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I could not understand how "the water reduces to a rapid simmer"

Decrease the temperature so that the water reduces to a rapid simmer and gently lower the eggs into the water one at a time.

Does the sentence imply " Don't increase temperature too much at first because the water vaporize rapidly when it reach boiling temperature"

if it does , isnt it a bit weird sentence though ?

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"Rapid simmer" refers to what the water is doing. Simmering is like boiling, but slower and cooler. This site describes simmering and boiling as a spectrum:

At one end, you have a "slow simmer" and on the other end you have a "full rolling boil." At a slow simmer, you'll see very little movement in the liquid; wisps of steam and a tiny bubble or two every so often, but that's it. Then you have a "simmer," where you'll see some gentle bubble activity. A "rapid simmer" is just below a full boil; you'll see a lot of activity in the liquid but the bubbles will still be pretty small. When liquids are at a full, rolling boil, you'll see big bubbles and lots of churning, frantic activity in the pot.

The sentence is standard English. It means that you should turn down the heat until the water is simmering just below a boil, then add the eggs.

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  • Thank you but which sense was the word reduce used here ? – Mrt Jan 3 '15 at 21:22
  • It's used in sense 2 from here -- to bring something to a lower or weaker state. Your sentence is not a good use of "reduce" since it could easily be confused with sense 1.2 (to boil a liquid until it becomes more concentrated). It would be better to say "Reduce the heat to a rapid simmer." – Adam Haun Jan 4 '15 at 0:52
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This might probably be better on Seasoned Advice, but still...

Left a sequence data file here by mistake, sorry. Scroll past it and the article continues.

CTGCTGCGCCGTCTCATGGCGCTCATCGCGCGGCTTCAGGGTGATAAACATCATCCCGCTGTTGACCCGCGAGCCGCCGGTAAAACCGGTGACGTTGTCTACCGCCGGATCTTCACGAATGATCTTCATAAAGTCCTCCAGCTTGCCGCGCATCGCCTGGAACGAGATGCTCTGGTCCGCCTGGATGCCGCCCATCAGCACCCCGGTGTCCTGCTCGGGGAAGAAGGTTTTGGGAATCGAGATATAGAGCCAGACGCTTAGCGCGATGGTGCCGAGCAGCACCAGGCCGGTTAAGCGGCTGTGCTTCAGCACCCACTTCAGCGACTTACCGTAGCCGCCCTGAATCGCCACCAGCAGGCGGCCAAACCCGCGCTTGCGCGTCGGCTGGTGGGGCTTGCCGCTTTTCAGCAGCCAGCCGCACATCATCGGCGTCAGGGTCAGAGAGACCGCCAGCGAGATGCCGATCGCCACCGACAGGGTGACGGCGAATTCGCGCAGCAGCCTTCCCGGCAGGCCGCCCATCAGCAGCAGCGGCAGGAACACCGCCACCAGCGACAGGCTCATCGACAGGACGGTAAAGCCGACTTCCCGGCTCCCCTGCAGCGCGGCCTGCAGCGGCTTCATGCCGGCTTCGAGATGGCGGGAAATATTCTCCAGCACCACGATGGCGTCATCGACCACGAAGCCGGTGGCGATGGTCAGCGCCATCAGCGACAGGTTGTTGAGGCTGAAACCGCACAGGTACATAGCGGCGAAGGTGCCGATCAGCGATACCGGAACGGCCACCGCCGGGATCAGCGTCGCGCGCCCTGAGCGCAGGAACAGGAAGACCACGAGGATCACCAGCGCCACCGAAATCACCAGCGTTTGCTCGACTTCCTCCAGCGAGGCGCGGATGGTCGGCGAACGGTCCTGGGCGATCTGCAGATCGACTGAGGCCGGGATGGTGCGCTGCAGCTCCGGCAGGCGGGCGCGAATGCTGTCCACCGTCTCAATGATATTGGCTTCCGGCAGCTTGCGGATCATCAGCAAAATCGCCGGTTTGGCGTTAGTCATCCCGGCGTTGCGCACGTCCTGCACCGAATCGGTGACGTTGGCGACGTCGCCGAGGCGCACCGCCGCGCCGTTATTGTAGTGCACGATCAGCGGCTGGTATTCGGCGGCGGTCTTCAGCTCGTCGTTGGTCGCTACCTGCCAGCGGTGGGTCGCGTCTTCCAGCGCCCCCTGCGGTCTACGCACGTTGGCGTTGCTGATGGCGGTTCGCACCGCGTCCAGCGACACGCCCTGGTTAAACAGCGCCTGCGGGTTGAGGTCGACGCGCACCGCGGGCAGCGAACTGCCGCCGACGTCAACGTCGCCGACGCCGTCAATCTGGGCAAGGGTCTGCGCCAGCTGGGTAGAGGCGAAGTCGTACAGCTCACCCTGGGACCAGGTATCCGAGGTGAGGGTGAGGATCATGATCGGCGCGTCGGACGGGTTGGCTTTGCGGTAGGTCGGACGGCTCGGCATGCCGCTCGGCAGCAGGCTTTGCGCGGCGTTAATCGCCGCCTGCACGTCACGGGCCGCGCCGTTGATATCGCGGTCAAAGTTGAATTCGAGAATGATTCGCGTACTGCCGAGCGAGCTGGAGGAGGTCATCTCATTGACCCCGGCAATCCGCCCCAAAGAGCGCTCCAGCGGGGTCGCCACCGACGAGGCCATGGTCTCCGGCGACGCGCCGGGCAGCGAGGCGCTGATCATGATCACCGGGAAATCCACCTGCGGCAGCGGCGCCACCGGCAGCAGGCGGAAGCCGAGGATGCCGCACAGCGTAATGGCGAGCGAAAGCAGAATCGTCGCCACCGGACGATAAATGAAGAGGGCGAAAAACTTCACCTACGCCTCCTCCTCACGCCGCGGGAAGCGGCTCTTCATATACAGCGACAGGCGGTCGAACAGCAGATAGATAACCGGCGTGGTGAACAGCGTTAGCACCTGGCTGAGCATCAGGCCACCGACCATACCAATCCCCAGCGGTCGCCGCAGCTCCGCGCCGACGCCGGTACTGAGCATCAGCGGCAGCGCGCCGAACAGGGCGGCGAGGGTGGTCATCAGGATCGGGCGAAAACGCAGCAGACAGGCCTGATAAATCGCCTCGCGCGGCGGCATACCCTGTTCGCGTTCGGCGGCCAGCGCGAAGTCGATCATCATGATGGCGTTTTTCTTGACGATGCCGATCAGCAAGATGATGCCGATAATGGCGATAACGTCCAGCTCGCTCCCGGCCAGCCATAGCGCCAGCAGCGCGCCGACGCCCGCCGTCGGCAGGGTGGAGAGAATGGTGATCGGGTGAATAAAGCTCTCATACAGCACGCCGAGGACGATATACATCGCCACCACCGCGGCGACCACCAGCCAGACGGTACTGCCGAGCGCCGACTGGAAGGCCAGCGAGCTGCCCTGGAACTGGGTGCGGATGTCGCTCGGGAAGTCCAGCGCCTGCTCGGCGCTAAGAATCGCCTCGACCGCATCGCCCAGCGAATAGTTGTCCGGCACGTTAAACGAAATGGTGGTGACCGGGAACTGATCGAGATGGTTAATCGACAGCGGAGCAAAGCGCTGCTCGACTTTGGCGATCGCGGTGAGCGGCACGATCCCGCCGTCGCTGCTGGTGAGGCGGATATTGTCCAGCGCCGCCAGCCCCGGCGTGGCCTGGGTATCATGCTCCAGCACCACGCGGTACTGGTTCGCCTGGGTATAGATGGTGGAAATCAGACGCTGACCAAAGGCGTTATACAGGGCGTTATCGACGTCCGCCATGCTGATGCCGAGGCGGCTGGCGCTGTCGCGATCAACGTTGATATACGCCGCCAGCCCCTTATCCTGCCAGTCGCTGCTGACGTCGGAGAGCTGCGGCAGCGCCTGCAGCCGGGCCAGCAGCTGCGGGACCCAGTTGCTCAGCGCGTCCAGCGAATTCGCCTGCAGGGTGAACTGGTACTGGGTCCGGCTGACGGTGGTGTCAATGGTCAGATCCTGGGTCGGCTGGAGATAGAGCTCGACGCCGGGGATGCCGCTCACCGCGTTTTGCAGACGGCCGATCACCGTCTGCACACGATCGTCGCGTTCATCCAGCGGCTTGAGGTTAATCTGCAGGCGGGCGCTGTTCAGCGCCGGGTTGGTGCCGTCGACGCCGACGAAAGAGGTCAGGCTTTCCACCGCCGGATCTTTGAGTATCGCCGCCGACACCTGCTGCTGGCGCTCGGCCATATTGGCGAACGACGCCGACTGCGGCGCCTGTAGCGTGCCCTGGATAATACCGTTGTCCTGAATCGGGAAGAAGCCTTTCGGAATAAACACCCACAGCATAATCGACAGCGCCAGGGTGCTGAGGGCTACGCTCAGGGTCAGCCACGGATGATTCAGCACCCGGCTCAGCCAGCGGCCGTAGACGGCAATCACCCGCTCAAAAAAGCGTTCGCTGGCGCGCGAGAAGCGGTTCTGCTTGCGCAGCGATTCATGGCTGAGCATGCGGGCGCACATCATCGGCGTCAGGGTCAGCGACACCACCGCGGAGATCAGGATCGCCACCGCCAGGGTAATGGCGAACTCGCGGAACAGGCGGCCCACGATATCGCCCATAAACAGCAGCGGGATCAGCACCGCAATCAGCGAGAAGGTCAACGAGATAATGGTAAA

What this sentence wants to say is: "Don't cook you eggs in boiling water, but in simmering water." Simmering here means almost, but not quite boiling. If you look at the surface, it's moving, but not bubbling. (Cook's note: Keeps the whites from getting rubbery.)

I'd say your sentence uses a wrong word:

Decrease the temperature so that the boiling reduces to a rapid simmer and gently lower the eggs into the water one at a time.

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  • I disagree that the sentence needs to be rewritten. As written, it's a shortened form of "so that the water's state reduces" and your rewrite is a shortened form of "so that the boiling of the water reduces". Both are fine but "the water reduces" is idiomatic recipe-speak. – David Richerby Jan 2 '15 at 10:33
  • (Also, on a point of cooking which isn't at all relevant to ELL, I think the sentence given is a description of how to poach eggs, not boil them. Adding eggs in their shells to simmering water is likely to crack the shells so, to boil eggs, you put the eggs in cold water and then bring the whole lot up to temperature. So I think the cook's note is actually: trying to poach eggs in boiling water breaks the egg apart because everything's moving too fast.) – David Richerby Jan 2 '15 at 10:36
  • O dear, let's not get into the big "how to cook eggs" debate. But I agree, this could also be about poaching eggs. (And as I couldn't resist: room temp. eggs & simmering water works fine, cold eggs & boiling water cracks them - according to my "empirical studies" over 30+ years...) – Stephie Jan 2 '15 at 11:05

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